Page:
Ursid polar bear, the two species most frequently encountered

Ursid species
are in general extremely intelligent and opportunistic with respect to foraging
strategies. They explore and roam over large areas (Sergiel and Maslak., 2014). This particularly
applies to the brown and the polar bear, the two species most frequently
encountered in captivity. The size of a home range of a male brown bear is as
large as 8 171 km2, for the polar bear 596 800 km2, which
is more than twice the area of Great Britain (Montaudouin and Le Pape., 2005; Shepherdson., 2005).
Despite improved understanding and awareness of bear welfare through recent
developments in welfare science, many bears continue to be kept in
inappropriate environments such as concrete enclosures (Maslak et al., 2016). Many bear
enclosures lack enrichment, are spatially limited, and have simple layouts (Carlstead, 1996). Assessments
of the welfare of captive bears has included behavioural analysis of the stereotypies
displayed, as these are the most common behavioural symptoms of stress and
decreased welfare (Mason
& Latham, 2004). In one study where a survey of 33 carnivores was
undertaken, members of the Ursidae family displayed both the highest frequency
and the maximum prevalence of stereotypic behaviour (Clubb & Mason, 2003). The framework for the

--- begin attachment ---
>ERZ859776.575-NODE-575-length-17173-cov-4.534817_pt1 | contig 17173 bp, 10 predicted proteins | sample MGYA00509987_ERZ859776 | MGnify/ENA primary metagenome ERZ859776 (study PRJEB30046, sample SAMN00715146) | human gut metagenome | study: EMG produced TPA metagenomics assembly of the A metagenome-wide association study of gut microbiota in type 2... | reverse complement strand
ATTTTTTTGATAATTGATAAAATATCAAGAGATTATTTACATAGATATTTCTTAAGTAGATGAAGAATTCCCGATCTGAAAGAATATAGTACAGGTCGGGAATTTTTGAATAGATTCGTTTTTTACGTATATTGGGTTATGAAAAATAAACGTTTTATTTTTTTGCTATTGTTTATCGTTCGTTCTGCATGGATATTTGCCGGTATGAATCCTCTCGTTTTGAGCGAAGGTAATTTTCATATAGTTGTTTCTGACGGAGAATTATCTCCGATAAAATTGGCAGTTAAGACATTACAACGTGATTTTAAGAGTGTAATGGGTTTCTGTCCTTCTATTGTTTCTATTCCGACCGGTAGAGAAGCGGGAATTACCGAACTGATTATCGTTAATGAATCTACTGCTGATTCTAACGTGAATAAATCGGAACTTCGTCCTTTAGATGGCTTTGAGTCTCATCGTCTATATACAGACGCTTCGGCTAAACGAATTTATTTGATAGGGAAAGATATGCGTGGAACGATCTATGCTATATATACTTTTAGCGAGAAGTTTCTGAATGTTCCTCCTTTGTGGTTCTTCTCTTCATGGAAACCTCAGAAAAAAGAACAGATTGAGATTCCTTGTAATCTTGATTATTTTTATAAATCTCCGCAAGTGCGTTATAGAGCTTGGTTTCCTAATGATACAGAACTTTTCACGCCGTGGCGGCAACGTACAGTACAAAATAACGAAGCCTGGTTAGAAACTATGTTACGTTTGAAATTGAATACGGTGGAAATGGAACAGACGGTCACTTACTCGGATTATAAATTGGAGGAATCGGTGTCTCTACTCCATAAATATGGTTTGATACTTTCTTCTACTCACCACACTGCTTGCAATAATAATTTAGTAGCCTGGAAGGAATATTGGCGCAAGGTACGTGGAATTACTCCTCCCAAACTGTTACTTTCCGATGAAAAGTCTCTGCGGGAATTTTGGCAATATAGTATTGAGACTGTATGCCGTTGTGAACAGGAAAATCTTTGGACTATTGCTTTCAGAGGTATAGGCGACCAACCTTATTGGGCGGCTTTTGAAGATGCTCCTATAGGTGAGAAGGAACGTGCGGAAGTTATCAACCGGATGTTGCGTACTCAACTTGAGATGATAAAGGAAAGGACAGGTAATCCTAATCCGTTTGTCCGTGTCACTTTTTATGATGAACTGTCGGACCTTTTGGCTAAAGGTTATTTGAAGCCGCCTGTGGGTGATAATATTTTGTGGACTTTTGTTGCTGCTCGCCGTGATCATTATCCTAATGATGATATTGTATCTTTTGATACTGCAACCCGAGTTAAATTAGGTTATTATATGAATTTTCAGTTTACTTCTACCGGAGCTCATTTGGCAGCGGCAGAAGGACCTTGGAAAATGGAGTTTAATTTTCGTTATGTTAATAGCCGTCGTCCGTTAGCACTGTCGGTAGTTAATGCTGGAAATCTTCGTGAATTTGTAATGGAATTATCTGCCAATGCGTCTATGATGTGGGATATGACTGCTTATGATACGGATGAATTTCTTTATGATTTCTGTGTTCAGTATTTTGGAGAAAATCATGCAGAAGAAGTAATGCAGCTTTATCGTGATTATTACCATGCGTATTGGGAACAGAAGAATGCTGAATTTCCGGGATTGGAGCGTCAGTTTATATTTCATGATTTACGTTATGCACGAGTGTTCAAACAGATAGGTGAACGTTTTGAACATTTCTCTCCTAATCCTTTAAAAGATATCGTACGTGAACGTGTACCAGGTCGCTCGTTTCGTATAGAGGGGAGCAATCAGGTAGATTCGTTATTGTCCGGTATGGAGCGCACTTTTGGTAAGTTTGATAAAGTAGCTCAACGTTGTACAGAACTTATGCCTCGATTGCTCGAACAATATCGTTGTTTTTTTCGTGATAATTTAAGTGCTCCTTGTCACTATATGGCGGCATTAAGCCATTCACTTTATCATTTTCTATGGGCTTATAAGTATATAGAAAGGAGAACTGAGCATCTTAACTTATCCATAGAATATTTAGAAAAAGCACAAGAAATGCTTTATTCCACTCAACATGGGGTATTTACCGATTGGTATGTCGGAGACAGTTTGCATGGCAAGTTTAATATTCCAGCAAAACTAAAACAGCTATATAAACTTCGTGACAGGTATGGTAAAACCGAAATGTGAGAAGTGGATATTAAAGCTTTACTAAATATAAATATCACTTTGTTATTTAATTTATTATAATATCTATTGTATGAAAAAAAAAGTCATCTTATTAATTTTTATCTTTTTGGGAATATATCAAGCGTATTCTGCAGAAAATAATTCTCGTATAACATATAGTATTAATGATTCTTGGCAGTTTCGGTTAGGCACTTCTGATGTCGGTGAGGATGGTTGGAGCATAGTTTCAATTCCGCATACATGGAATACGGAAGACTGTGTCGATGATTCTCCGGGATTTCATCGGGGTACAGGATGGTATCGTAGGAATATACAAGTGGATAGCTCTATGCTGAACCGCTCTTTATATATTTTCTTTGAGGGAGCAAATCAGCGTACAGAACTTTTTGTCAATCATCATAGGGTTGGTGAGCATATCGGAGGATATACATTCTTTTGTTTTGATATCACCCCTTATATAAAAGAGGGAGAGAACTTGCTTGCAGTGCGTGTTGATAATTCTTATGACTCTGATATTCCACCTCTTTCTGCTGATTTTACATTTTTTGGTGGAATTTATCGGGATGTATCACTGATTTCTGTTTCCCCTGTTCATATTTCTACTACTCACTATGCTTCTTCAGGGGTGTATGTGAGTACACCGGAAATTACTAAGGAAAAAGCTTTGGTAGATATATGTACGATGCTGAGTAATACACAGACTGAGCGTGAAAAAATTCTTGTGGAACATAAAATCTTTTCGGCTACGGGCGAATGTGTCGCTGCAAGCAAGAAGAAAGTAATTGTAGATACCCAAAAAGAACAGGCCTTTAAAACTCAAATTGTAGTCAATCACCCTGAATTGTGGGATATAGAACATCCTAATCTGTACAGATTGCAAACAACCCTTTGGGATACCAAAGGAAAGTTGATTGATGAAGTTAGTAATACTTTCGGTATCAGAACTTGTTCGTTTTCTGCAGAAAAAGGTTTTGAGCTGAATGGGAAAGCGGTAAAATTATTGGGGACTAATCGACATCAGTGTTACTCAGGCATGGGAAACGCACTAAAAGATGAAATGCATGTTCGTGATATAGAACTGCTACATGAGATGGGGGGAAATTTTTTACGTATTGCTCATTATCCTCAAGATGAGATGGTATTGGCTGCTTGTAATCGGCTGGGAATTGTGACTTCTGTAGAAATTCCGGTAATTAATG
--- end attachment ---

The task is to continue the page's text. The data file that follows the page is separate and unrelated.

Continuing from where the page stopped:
analysis of animal welfare is based on the five freedoms principles. These
include: freedom from hunger and thirst; freedom from discomfort; freedom from
pain, injury, and disease; freedom to behave normally; and freedom from fear
and distress (Demartoto et al., 2017).

For many species ensuring reasonable animal welfare in captivity is
extremely challenging (Clubb
and Mason., 2003; Mason and Clubb., 2004). Over time species has evolved
and their physical, physiological and behavioural traits have developed to
optimise their chances of survival in their natural environment (Clubb and Mason., 2007). It has been found that if the captive
environment does not contain the species specific needs, there can be a
deterioration in both physical and mental health such as the development of
abnormal behaviour, disease and even early mortality (Sergiel et al., 2012). Similarly, invasive
interventions such as the restriction of movement, training using negative
reinforcement techniques, being trained to preform unnatural behaviours or making
modifications to the normal physiology of animals to reduce risks when
handling, can cause severe and lasting distress (Blackett et al., 2017). 

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